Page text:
As we wrap up 2012 and start to plan for the New Year I wanted to review the things I got right and the things I didn’t. In the past few years, there have been so many changes in the book industry, and in technology, that sometimes my only guide has been my intuition. Fortunately, our missteps can often teach us more than flawless execution. So here are the lessons I have learned in 2012:
Press releases aren’t working anymore.
Working as the President of an online public relations firm, I relied on press releases to get the attention of editors. Over time, however, I noticed that they didn’t seem to be working as they once did. One reason is that the “one pitch fits all” approach was not working online. Bloggers are unique and so are their interests. For example I hear people talking about mommy bloggers or book bloggers, but in truth those communities are made up of people with very different interests.
I took a huge leap of faith and decided to stop doing press releases. Instead of taking the time to write them, proof them, wait for approval, print them and stuff them, we took that time to talk to the editors/bloggers and invest the time in social media. I thought I would get push-back from clients, but once I explained why I was making the change they agreed with the approach.
I am happy to report that this change we got right. It was the right decision and we’re moving into 2013 with no intention of doing the traditional press releases.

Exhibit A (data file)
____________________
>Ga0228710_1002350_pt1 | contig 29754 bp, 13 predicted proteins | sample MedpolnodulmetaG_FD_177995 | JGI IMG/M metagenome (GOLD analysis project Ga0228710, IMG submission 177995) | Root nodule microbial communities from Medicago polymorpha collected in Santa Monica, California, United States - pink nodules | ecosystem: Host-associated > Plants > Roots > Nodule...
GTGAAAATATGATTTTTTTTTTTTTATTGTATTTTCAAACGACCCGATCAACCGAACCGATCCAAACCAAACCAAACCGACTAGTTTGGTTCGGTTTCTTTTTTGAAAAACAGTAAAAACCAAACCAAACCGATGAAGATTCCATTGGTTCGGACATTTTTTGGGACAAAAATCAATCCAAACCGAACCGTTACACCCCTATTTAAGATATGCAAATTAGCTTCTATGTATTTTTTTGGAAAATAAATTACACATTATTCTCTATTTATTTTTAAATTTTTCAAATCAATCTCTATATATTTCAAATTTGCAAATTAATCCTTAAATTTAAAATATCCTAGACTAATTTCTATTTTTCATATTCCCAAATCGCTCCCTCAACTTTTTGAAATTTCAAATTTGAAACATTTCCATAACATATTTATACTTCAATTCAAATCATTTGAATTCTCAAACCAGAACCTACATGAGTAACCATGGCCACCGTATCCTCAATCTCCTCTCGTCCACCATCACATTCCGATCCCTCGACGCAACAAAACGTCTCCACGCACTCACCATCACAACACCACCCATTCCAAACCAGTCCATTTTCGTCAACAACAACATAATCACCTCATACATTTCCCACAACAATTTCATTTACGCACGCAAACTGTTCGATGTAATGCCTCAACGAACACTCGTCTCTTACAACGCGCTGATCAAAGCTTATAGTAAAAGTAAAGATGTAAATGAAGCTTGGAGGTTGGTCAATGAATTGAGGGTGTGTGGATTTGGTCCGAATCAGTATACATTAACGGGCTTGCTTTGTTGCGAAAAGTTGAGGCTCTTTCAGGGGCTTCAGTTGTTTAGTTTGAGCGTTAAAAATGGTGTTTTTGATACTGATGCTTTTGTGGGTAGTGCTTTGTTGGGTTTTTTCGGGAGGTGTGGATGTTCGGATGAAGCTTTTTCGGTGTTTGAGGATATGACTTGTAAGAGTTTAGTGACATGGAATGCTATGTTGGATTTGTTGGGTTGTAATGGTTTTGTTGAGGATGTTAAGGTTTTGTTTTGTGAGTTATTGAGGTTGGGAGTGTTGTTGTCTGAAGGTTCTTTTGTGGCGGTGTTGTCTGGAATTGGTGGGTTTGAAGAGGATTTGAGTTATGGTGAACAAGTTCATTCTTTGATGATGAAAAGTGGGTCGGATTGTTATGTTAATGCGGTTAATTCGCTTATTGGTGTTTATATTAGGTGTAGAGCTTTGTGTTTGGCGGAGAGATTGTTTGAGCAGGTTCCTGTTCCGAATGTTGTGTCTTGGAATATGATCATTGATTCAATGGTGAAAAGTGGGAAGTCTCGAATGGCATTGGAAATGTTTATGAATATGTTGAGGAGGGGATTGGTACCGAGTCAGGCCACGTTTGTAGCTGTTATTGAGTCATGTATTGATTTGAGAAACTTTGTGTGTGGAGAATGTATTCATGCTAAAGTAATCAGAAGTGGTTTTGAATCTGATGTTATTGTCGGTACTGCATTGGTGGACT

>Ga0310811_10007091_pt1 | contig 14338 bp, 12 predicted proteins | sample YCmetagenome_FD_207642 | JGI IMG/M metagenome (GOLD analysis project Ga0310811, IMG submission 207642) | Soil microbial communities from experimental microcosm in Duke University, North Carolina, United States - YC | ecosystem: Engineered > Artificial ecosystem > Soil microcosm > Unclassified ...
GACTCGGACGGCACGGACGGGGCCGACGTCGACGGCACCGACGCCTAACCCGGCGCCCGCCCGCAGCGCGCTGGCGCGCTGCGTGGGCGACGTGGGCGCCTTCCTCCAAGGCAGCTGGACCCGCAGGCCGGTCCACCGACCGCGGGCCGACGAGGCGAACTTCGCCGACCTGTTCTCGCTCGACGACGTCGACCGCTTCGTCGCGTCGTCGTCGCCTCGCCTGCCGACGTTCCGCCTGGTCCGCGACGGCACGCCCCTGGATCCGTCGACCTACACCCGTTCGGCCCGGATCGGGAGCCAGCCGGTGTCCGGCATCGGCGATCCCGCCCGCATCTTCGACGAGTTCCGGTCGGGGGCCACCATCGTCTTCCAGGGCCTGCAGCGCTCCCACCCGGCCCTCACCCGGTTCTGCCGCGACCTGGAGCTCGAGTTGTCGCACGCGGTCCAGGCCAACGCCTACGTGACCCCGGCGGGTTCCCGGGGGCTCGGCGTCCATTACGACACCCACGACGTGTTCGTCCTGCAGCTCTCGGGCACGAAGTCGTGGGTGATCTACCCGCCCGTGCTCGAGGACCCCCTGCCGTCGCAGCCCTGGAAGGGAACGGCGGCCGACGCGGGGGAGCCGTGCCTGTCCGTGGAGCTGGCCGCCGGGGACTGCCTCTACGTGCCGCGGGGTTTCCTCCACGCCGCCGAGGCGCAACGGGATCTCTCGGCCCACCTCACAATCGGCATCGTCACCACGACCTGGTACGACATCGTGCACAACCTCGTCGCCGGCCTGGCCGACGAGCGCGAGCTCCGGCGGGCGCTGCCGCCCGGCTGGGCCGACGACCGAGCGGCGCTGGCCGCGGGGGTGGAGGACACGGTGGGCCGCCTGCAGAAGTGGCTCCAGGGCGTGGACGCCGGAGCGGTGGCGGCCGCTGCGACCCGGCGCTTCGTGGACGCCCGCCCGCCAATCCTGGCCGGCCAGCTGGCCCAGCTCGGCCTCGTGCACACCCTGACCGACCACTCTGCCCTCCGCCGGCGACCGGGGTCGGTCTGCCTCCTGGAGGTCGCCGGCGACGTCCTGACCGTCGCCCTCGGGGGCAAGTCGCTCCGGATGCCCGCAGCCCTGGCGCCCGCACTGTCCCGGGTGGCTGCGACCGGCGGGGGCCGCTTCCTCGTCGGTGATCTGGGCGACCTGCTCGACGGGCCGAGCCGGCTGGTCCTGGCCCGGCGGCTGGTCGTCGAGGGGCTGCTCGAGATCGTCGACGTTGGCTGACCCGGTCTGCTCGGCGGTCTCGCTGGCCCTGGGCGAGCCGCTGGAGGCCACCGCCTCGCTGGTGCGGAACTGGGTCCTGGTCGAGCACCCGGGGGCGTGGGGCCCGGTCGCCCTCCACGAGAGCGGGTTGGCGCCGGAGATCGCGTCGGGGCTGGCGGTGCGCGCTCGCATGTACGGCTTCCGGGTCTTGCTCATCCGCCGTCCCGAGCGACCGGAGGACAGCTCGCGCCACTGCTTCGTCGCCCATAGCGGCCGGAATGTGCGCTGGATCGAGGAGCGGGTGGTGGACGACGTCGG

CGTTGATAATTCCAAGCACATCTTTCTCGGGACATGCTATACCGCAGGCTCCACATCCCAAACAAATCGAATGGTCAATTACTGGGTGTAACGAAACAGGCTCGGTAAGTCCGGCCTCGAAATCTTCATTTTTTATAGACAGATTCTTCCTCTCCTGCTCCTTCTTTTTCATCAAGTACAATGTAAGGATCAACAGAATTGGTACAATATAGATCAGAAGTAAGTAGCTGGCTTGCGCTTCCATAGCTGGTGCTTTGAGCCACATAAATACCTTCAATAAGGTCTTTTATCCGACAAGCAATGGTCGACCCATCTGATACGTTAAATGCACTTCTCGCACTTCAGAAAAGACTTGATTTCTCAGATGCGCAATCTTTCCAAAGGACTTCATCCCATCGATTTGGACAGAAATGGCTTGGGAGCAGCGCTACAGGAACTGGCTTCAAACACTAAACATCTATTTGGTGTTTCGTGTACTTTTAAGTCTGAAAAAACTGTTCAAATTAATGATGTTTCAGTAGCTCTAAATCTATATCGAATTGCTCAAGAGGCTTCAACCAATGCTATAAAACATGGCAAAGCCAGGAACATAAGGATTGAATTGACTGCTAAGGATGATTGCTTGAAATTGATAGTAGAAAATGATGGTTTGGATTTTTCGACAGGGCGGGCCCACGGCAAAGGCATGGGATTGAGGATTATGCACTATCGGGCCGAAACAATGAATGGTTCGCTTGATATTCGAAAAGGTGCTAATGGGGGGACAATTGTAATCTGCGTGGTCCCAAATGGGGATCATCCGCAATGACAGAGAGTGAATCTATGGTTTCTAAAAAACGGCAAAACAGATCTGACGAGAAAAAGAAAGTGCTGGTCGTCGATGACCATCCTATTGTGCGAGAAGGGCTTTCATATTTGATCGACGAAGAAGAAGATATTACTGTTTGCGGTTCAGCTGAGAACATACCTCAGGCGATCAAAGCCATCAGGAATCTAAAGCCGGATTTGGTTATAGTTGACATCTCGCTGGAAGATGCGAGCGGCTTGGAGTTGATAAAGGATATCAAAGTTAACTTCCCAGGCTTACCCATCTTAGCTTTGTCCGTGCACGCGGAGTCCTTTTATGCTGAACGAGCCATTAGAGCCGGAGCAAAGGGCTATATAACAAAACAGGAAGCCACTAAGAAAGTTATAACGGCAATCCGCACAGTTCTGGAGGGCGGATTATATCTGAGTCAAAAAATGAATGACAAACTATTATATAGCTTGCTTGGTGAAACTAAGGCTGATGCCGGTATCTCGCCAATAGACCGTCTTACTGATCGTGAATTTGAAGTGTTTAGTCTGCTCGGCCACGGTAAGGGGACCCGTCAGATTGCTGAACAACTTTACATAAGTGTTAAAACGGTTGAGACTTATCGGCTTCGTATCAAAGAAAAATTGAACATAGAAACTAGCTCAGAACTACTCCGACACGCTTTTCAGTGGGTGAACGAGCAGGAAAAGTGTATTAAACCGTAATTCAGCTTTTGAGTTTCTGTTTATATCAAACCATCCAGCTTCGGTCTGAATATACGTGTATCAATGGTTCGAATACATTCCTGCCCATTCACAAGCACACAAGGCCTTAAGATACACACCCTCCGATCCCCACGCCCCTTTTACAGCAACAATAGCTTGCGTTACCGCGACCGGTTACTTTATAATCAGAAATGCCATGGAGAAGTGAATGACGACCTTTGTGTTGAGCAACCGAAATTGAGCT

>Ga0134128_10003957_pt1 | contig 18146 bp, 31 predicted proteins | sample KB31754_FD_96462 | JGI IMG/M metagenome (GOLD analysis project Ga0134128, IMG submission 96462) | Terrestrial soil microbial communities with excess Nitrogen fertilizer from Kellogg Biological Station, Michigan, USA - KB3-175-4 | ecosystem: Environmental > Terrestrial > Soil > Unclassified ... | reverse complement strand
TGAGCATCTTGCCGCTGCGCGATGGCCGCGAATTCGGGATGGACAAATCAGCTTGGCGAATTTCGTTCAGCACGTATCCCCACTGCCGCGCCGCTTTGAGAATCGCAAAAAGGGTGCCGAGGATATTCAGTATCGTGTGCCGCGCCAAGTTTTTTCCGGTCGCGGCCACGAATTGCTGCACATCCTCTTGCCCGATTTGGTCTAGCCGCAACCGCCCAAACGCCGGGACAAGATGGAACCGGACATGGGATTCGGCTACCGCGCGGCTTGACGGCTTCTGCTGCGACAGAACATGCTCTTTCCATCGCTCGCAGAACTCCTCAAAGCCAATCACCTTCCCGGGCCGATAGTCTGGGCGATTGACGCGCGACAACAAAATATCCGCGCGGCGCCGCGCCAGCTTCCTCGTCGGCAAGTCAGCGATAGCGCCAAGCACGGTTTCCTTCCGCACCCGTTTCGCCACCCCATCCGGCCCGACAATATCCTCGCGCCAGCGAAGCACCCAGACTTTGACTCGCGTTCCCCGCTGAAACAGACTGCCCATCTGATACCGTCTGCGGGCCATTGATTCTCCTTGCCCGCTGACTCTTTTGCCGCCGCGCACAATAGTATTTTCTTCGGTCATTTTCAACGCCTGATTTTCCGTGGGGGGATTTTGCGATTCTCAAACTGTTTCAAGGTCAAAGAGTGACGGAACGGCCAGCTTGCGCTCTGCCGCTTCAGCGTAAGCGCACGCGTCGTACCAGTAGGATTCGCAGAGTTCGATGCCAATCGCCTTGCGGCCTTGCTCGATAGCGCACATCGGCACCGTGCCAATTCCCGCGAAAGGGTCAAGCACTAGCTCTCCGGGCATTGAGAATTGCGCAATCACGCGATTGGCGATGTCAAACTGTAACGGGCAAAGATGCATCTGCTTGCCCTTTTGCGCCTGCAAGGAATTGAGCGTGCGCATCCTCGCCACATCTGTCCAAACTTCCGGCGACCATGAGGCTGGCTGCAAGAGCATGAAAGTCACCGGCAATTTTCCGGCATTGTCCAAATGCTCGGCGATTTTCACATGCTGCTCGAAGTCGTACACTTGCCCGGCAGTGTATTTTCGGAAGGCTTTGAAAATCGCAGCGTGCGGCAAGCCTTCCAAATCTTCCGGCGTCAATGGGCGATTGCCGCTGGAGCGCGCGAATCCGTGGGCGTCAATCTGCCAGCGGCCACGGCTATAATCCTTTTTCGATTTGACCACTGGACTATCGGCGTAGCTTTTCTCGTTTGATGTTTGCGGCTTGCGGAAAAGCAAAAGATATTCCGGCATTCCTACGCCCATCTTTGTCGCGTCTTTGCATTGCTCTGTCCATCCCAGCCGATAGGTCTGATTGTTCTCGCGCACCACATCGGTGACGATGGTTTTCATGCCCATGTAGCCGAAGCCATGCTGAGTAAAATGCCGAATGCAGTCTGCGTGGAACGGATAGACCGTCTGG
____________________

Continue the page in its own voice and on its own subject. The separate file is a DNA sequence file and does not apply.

You’ve got to delegate social media.
I thought outsourcing social media was always wrong. Although it is best to keep your hands in your own social media, the only way for it to be effective is if it is consistent. A writer’s life is not consistent, which means they are sometimes more active on social media than other times. Trying to do it all themselves can be distracting. Of course, it is crucial to delegate this responsibility to someone trustworthy. I would also suggest having clear goals and to monitor activities very closely.
For 2013, we are exploring and open to creating a hybrid system for our clients.
People like to follow people, not books.
I thought book websites and book Facebook pages were a good idea. Remember the days of microsites? Today, I believe that the only websites, Facebook pages and Twitter handles should be in the author’s name, no matter how diverse their list of books and activities. I would advise against a title or book site because people follow people not books. Authors are most effective when they work to build their brand, and can increasingly build a loyal following when readers feel connected to them.
In 2013, we will move away from book related digital assets and focus more on the author’s brand.
Every single job in publishing should be a social job. I did not always think so. But the more people there are to amplify your message the better. Social media is not only a broadcasting tool, it is also one of the best learning and listening tools for you and your business. You have an open forum to observe and study the readers, their taste and comments. At a time when we need to be learning new skills all the time, social media can be a gateway to that learning.
This one I did get right. We shifted our entire staff to incorporate social media and social networking in everything they do: From searching for influencers, tracking numbers and word-of-mouth, to interacting with bloggers, and supporting our clients. In 2013, we will continue our focus on incorporating social media with our online publicity campaigns.
In the coming year, I only know one thing for sure. We’ll need to keep all options open and learn as we go. What have you learned in 2012? Please share your lessons.
© 2012 Fauzia Burke. All Rights Reserved.